Adapting Comics To Film
We’re quite often asked what we make of film adaptations of comics (see interview with LeftLion somewhere close by), but here Edward Christie asks more specific questions on the subject.
You gave me your e-mail saying you would be able to do an e-mail interview probably over a glass (or two) of wine.
Oh, how you underestimate my capacity!
I really just want your thoughts, so it’s nothing too formal. I thought you were interesting and your experience will mean I will definitely gain a good informed opinion on a GN and Comic related topic.
I wanted to ask about the on going debate about adaptations from graphic novel to Film:
1. Do you feel a writer can gain more depth of character in a Novel/Graphic Novel?
I don’t see why either medium would necessarily impose a limit on the depth of characterisation: there are simply different tricks each writer, artist or director can use; different tools at their disposal should the creator be imaginative enough to employ them or inventive enough to come up with them. The best creators decide which medium to employ depending on how they want to tell a particular story and use that singular medium’s unique properties to do so.
That’s why Alan Moore said that WATCHMEN was unfilmable: it uses some of the properties unique to comics in order to tell a particular story in that particular way. If Terry Gilliam agreed, then who would argue with him?
That’s also why FROM HELL was unfilmable: how anyone could have the temerity to imagine they could replicate on live-action celluloid what Eddie Campbell achieved with his exceptional pen – carving a London so bleak, unsanitised and unsafe indelibly on the mind – is incomprehensible. Fortunately the film From Hell didn’t even attempt it: the only thing is has in common with the graphic novel is the title. It’s actually not a bad film (Eddie disagrees), but it’s arguably the worst adaptation in history. Typically of Hollywood they turned FROM HELL into a Whodunnit. The graphic novel was never a Whodunnit – you know almost from the start who’s done it – it’s a Whydunnit, plus an exploration of the architecture of time.
On the whole I cannot understand why anyone would even attempt to adapt something from one medium to another given that the best creators choose their media carefully and use those unique properties with imagination and wit.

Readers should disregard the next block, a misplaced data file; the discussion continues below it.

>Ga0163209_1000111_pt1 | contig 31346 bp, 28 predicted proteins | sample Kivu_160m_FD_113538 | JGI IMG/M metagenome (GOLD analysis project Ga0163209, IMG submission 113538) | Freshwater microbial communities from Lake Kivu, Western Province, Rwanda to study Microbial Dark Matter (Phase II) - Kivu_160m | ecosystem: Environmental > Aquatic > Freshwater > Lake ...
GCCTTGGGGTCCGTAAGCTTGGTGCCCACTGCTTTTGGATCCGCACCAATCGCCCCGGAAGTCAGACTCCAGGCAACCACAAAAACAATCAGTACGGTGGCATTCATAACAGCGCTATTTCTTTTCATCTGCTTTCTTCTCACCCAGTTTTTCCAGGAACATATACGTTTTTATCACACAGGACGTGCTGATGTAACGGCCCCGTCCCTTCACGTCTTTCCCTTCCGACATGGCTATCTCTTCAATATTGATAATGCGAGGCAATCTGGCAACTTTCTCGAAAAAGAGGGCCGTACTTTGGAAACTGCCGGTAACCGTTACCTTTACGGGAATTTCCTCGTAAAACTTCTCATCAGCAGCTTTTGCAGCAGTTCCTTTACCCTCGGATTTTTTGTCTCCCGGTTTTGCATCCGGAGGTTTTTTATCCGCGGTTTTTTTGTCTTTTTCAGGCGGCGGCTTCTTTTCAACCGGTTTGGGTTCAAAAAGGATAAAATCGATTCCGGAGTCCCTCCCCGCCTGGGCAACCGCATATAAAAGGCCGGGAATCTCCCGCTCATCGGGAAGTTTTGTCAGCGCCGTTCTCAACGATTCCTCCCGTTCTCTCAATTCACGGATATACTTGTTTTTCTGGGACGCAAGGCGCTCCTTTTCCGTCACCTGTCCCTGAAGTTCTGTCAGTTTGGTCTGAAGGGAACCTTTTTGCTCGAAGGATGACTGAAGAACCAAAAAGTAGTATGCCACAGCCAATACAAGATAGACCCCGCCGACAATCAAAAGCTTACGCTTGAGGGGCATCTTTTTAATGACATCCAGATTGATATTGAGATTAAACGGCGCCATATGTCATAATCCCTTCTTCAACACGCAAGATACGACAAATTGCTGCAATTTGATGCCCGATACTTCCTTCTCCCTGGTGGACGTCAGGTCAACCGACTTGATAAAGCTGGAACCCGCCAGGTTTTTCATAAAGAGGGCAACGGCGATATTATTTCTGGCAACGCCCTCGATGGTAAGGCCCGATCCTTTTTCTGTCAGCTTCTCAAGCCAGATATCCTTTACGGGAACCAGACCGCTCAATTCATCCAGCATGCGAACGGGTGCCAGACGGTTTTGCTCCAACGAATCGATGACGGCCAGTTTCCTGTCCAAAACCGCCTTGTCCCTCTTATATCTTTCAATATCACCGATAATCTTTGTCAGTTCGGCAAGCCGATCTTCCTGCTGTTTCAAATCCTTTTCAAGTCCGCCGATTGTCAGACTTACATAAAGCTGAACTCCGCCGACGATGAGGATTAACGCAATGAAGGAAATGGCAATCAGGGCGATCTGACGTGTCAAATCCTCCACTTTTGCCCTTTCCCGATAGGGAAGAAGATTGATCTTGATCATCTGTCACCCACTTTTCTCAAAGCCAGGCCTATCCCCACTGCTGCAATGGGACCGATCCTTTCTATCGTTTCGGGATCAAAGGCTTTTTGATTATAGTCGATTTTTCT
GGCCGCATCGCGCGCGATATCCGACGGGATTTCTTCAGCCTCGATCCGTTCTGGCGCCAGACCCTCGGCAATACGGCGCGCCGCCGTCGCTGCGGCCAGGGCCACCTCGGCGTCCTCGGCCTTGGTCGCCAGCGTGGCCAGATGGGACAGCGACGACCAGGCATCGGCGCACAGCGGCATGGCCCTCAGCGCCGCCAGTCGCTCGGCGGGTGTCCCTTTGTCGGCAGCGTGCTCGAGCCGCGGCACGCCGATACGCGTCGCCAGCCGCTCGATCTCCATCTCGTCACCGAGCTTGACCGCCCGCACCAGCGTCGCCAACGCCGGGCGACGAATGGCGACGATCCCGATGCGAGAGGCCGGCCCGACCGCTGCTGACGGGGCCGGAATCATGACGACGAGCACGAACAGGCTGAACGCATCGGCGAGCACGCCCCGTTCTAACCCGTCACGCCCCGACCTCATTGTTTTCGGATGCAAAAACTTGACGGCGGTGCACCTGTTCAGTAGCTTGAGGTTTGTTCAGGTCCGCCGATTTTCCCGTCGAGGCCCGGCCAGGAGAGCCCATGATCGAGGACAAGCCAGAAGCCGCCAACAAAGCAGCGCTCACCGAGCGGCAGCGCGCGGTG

It’s artistic laziness. Either you settle for a second-rate adaptation of a cracking work of art, or you settle for adapting a second-rate work of art.
Oh yes: money! How woefully naive of me.
There are exceptions, of course: David Mazzucchelli’s comicbook adaptation of Paul Auster’s City Of Glass (prose) wherein Mazzucchelli does use some of comics’ unique tricks to convey the theme of the book in completely different ways to the original writer. The theme being the loss, and even the culpable jettisoning of identity. I’m thinking, for example, of the early page of the graphic novel in which the buildings through the window morph into a maze which, once one pulls back, turns out to be a finger print on that pane of glass. This also anticipates the idea of the meandering map-tracing later on.
But then Mazzucchelli is amongst the ten most extraordinary comicbook creators of all time so you’d expect little less, and the original work is a tour de force.
But I stick to my original point.
2. I find that depth of character in Graphic Novels comes from the way in which thoughts/internal dialogues can be conveyed so literally, unlike in Film where this is conveyed through expression. Do you feel a writer can gain more depth of character in a Novel/Graphic Novel?
I’m reasonably sure you just asked me that.
But to run with your assertion, expression can be conveyed just as subtly in comics as in film. It’s just that the writer/artist in comics doesn’t have to rely on any actor conveying what the director has in mind with perfect empathy. And let’s face it, most of the best comicbook creators are writer/artists rather than one or the other.
Admittedly a writer does have to rely on their artist if they are separate entities, true, but then the writer only has to rely on the artist rather than an actor, a director, a cameraman and a lighting technician and a special effects engineer and the guy they hire to give a blow job to the director in order to bring out the best in him. [Editor’s note: I may shy away from reprinting the specific anecdote I employed during one of my Broadway film introductions, but it got a very big laugh!]
As to the internal monologue, you have the voice-over in film as its counterpart.